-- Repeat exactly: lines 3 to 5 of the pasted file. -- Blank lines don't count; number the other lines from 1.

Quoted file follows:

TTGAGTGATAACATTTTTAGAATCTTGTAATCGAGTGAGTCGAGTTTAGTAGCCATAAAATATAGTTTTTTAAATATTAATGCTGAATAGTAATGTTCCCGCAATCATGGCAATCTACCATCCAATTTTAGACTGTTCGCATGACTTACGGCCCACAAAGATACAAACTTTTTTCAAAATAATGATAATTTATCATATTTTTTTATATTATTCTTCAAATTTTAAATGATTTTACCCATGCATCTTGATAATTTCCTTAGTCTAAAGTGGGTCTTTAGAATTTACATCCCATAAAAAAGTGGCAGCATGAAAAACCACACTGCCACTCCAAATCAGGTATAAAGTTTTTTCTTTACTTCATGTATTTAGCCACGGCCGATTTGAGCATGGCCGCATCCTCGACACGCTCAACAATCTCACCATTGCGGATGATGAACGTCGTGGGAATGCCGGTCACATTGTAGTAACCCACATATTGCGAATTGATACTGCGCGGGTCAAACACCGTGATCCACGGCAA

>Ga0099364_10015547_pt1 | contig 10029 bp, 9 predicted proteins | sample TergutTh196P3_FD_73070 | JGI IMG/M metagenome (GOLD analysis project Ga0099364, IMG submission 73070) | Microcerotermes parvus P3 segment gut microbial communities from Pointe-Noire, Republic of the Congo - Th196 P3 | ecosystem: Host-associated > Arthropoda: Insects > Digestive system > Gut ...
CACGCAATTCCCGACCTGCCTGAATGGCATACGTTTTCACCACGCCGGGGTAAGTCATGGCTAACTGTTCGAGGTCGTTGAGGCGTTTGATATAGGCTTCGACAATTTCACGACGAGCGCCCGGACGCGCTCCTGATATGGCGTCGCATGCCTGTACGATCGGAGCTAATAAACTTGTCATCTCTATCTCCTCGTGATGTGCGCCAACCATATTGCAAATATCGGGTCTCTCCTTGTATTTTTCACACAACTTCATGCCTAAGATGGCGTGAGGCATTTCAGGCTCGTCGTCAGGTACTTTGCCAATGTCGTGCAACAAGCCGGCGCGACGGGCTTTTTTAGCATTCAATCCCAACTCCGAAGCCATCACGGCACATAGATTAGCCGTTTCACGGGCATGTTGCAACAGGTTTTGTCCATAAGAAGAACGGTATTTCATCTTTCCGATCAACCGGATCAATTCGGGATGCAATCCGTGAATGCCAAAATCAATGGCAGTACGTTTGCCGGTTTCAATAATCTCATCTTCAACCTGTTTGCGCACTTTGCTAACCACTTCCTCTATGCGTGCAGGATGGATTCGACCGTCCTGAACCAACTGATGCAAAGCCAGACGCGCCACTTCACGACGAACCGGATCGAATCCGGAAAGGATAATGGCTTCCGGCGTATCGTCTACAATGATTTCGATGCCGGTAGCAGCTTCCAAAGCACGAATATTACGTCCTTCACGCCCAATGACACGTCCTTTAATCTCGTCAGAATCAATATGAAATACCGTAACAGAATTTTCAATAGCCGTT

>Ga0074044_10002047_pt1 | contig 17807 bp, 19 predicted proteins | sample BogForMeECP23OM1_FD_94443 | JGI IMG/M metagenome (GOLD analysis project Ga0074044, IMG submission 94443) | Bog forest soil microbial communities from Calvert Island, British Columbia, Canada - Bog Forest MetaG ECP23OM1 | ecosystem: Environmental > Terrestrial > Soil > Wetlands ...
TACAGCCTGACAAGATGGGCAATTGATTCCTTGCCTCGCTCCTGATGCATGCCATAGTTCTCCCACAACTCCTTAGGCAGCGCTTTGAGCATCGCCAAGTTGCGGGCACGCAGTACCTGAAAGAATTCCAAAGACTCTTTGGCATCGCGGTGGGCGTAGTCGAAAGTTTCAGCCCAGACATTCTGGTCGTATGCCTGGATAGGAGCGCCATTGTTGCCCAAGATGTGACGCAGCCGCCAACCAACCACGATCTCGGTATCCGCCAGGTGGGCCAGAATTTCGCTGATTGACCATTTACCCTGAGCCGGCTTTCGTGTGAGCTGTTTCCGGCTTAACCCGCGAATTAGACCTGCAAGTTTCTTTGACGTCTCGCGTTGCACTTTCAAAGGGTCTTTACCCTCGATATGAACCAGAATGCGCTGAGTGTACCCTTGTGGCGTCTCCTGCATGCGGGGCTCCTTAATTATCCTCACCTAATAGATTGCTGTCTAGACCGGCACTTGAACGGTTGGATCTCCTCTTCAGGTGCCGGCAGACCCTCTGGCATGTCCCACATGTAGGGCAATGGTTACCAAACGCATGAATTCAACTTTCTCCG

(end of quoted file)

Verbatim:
CACGCAATTCCCGACCTGCCTGAATGGCATACGTTTTCACCACGCCGGGGTAAGTCATGGCTAACTGTTCGAGGTCGTTGAGGCGTTTGATATAGGCTTCGACAATTTCACGACGAGCGCCCGGACGCGCTCCTGATATGGCGTCGCATGCCTGTACGATCGGAGCTAATAAACTTGTCATCTCTATCTCCTCGTGATGTGCGCCAACCATATTGCAAATATCGGGTCTCTCCTTGTATTTTTCACACAACTTCATGCCTAAGATGGCGTGAGGCATTTCAGGCTCGTCGTCAGGTACTTTGCCAATGTCGTGCAACAAGCCGGCGCGACGGGCTTTTTTAGCATTCAATCCCAACTCCGAAGCCATCACGGCACATAGATTAGCCGTTTCACGGGCATGTTGCAACAGGTTTTGTCCATAAGAAGAACGGTATTTCATCTTTCCGATCAACCGGATCAATTCGGGATGCAATCCGTGAATGCCAAAATCAATGGCAGTACGTTTGCCGGTTTCAATAATCTCATCTTCAACCTGTTTGCGCACTTTGCTAACCACTTCCTCTATGCGTGCAGGATGGATTCGACCGTCCTGAACCAACTGATGCAAAGCCAGACGCGCCACTTCACGACGAACCGGATCGAATCCGGAAAGGATAATGGCTTCCGGCGTATCGTCTACAATGATTTCGATGCCGGTAGCAGCTTCCAAAGCACGAATATTACGTCCTTCACGCCCAATGACACGTCCTTTAATCTCGTCAGAATCAATATGAAATACCGTAACAGAATTTTCAATAGCCGTT

>Ga0074044_10002047_pt1 | contig 17807 bp, 19 predicted proteins | sample BogForMeECP23OM1_FD_94443 | JGI IMG/M metagenome (GOLD analysis project Ga0074044, IMG submission 94443) | Bog forest soil microbial communities from Calvert Island, British Columbia, Canada - Bog Forest MetaG ECP23OM1 | ecosystem: Environmental > Terrestrial > Soil > Wetlands ...
TACAGCCTGACAAGATGGGCAATTGATTCCTTGCCTCGCTCCTGATGCATGCCATAGTTCTCCCACAACTCCTTAGGCAGCGCTTTGAGCATCGCCAAGTTGCGGGCACGCAGTACCTGAAAGAATTCCAAAGACTCTTTGGCATCGCGGTGGGCGTAGTCGAAAGTTTCAGCCCAGACATTCTGGTCGTATGCCTGGATAGGAGCGCCATTGTTGCCCAAGATGTGACGCAGCCGCCAACCAACCACGATCTCGGTATCCGCCAGGTGGGCCAGAATTTCGCTGATTGACCATTTACCCTGAGCCGGCTTTCGTGTGAGCTGTTTCCGGCTTAACCCGCGAATTAGACCTGCAAGTTTCTTTGACGTCTCGCGTTGCACTTTCAAAGGGTCTTTACCCTCGATATGAACCAGAATGCGCTGAGTGTACCCTTGTGGCGTCTCCTGCATGCGGGGCTCCTTAATTATCCTCACCTAATAGATTGCTGTCTAGACCGGCACTTGAACGGTTGGATCTCCTCTTCAGGTGCCGGCAGACCCTCTGGCATGTCCCACATGTAGGGCAATGGTTACCAAACGCATGAATTCAACTTTCTCCG